Most of us have probably been a tourist before.
That excitement-fueled frenzy of having to see as many tourist destinations as possible when visiting a new place for the first time. To take a picture in front of every unique (and probably important) monument, to visit all of the recommended shopping areas, and taste as many local delicacies as possible, in a limited time period.
It’s like a whirlwind of packed activities, you barely even have time to breathe.
It’s fun, yes. But when your trip is over, what do you really remember?
Most of the time, when such a trip is over, all I am left with is just exhaustion, tons of photos buried in my camera’s gallery, and a vague satisfaction of knowing, “Ok, great, one country ticked off from my bucket list.”
But let me ask you this: When you looked at those monuments and famous destinations, did you try to find out the importance and the stories behind them? When you visited the local markets and bargained in the shopping areas, did you stop to observe the lifestyle of the locals and wonder? When you were busy taking pictures of the local food, did you try to understand more about their culture and be immersed in it?
When you left that place you just visited, did you gain more insights about the world? Did you discover something about yourself that you never knew before?
Yes, most of us have been tourists.
But I think, it’s time for us to learn how to be travellers.
Travel should not be about simply ticking off a checklist of cities and countries, and decorating our home with local crafts, postcards, and magnets that we acquired in our journeys.
Instead, travel should be one of the most enriching experiences we have. Because if you think about it, it’s one of the most precious chances we have, to learn something new beyond the scope of our daily lives.
Below are some simple ideas (and resolutions) that I would like to share… to make your trips a lot more meaningful and memorable.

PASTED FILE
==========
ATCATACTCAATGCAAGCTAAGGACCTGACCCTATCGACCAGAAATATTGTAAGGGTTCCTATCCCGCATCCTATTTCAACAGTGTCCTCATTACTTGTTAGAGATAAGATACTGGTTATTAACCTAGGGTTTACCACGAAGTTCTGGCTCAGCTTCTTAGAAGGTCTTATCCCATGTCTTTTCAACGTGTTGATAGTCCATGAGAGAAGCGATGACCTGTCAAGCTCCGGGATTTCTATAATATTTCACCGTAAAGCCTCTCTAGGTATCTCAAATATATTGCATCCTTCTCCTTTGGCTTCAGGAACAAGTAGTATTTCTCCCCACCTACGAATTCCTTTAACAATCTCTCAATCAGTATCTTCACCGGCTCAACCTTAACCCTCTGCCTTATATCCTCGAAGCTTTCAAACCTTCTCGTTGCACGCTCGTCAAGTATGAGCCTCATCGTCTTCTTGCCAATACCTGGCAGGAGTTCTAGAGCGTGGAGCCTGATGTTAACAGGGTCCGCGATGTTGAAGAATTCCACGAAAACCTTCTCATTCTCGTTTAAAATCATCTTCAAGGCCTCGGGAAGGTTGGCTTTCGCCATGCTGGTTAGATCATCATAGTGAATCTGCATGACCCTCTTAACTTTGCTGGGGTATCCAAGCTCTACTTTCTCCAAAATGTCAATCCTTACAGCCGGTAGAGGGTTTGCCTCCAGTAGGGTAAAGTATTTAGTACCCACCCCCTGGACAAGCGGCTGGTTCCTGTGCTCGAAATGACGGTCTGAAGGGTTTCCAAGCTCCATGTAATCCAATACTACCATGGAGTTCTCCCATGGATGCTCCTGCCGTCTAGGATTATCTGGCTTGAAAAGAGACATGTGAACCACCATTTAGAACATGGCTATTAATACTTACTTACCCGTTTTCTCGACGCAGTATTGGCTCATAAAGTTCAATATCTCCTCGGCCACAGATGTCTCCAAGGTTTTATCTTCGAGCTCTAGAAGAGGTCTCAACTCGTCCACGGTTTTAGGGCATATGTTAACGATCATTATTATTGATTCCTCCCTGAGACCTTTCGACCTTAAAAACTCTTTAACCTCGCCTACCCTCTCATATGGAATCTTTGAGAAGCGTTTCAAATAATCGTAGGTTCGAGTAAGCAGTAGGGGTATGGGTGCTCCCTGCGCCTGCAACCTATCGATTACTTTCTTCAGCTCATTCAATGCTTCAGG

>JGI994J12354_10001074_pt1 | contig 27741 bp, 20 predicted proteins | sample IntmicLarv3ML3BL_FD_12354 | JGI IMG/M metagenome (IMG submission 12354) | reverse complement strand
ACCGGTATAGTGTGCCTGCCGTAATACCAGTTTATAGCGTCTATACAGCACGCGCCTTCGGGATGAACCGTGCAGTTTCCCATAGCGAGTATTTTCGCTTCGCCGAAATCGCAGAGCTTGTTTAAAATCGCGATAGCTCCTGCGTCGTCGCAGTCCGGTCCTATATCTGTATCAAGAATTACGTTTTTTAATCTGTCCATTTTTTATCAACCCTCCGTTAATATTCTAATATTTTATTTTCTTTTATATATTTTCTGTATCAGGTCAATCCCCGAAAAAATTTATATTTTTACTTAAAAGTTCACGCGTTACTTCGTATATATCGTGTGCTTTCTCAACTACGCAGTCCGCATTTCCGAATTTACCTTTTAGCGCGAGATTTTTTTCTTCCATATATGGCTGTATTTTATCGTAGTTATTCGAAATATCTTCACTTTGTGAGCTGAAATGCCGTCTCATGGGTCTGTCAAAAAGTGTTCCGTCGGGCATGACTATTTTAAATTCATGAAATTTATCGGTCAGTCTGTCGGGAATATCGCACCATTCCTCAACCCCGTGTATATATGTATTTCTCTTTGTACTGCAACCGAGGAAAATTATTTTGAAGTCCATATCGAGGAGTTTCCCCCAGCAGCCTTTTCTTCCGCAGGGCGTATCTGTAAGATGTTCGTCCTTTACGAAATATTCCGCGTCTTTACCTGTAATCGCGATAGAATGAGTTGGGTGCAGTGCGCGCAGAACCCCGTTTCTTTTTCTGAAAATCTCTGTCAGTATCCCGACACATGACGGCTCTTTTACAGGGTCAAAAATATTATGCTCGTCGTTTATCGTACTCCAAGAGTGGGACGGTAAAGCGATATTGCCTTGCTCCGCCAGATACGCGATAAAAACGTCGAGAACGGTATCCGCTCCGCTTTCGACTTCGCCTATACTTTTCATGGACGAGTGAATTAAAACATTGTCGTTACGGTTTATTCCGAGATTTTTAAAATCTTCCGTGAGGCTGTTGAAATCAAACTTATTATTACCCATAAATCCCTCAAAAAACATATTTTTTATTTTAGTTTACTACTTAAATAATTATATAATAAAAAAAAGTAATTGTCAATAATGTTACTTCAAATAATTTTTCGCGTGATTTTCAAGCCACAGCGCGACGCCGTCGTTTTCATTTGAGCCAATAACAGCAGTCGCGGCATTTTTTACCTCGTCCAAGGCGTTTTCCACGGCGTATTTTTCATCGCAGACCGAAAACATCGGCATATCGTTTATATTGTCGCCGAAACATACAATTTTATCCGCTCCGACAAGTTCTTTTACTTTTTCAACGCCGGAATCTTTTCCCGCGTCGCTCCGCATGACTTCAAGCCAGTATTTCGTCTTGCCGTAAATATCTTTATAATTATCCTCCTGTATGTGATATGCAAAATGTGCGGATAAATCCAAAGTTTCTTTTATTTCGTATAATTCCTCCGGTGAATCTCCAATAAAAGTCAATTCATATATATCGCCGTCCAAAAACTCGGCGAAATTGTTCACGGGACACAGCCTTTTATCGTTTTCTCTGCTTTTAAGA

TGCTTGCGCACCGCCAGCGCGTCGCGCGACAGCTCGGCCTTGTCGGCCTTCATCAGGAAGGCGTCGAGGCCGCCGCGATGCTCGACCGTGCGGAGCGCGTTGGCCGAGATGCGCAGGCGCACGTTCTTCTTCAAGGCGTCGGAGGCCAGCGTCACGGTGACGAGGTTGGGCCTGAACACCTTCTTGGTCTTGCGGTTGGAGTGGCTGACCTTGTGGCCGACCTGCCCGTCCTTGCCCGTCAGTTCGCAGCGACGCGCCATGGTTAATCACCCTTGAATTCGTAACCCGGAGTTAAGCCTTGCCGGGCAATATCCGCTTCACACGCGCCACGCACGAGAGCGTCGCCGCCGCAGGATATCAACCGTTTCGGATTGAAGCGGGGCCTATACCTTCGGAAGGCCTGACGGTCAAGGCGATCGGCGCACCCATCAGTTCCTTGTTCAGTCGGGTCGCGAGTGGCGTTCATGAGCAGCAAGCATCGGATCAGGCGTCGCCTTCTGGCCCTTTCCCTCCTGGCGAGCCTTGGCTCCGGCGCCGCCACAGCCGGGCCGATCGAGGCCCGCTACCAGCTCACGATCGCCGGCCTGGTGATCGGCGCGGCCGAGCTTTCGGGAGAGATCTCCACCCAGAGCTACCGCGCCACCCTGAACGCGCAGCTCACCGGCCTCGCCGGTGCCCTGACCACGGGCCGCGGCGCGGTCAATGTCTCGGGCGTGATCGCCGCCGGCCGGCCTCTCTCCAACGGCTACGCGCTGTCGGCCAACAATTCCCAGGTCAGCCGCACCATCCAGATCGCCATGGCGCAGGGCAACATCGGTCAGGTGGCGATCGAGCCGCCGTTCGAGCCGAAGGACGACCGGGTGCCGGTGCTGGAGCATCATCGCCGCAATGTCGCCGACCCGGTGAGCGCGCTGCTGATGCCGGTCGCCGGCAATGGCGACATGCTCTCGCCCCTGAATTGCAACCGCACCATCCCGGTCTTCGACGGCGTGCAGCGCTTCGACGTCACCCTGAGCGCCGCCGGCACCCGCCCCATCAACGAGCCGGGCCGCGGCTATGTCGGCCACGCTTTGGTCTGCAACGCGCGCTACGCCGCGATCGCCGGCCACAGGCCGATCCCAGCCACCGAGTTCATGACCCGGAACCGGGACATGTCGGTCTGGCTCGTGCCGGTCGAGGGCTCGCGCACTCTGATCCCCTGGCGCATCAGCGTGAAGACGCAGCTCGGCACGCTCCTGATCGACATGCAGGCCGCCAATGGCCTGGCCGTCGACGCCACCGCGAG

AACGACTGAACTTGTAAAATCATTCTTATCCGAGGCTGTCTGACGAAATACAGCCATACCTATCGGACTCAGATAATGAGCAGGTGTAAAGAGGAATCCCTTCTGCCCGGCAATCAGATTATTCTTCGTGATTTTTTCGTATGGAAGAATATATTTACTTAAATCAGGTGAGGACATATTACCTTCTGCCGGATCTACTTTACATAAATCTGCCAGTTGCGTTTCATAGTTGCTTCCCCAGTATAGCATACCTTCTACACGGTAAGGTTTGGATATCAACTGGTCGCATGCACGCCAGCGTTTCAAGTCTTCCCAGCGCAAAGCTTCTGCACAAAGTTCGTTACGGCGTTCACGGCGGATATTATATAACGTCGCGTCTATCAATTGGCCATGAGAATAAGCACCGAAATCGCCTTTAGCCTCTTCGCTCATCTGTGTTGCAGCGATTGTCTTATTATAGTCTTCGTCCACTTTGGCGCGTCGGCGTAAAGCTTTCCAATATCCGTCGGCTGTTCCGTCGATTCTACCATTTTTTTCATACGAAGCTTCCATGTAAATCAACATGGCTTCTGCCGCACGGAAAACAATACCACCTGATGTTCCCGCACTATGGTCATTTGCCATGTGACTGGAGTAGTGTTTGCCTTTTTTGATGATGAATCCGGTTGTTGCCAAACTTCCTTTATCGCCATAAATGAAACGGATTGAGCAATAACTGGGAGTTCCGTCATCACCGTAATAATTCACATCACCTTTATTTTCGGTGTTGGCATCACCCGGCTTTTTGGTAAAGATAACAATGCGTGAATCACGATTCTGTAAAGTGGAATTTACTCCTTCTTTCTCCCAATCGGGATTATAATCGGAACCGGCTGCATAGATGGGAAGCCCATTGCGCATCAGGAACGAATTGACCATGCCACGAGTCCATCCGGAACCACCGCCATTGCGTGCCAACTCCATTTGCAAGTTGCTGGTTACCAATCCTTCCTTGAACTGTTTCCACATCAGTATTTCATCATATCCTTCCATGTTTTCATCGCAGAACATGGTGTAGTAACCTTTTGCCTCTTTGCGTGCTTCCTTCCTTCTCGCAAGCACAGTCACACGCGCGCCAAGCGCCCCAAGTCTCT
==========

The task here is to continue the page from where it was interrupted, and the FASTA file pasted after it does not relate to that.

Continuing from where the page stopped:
- Take your time. There’s no reason to rush. I know that tickets are expensive, and time is limited. But those things should never pressure you to rush into the activities, and prevent you from truly taking in the experiences and the wonders of this new place. Enjoy the little details. Savor each moment and make them count. Because at the end of the day, the only “target” or “checklist” that should be met is I had a fulfilling trip.
- Talk to the locals. Engage in a meaningful conversation (something far beyond asking for directions or bargaining for a price). Instead, ask about what activities they like to do, about their lives, or any topics you are interested in. You’ll be surprised on what stories and insights that you’d discover.
- Take a break from bustling city life, and take the time to appreciate nature. Every city and every place have their own unique wildlife and sceneries. Stare into the ocean. Breathe in the mountain air. Walk barefoot on grasslands. Sit underneath a tree. And I have found that these simple activities are the ones that will recharge you the most.
- Learn about the history of the place. Forget your camera for a moment… (I know you’ll remember it soon enough anyway)… and read the information, or listen well to your local tour guide… So that the picture you take will have a story and meaning behind it, instead of just some random pretty scenery.
- Keep a travel picture journal. Polaroids are great. But if not, online journals are fine as well. Write a few sentences underneath each picture, putting details of your experiences, meaningful stories, and the people you met. And in a few years’ time, you’ll be able to relive those travel memories again.
Of course, not all of us are full-time travellers. Once a trip is over, we all go back to own respective jobs and mundane lives. But I believe that once in a while… we should go – and truly breathe in the beauty that the world has to offer.
Be a traveller. And never, lose your sense of wonder. 🙂
Photos by A.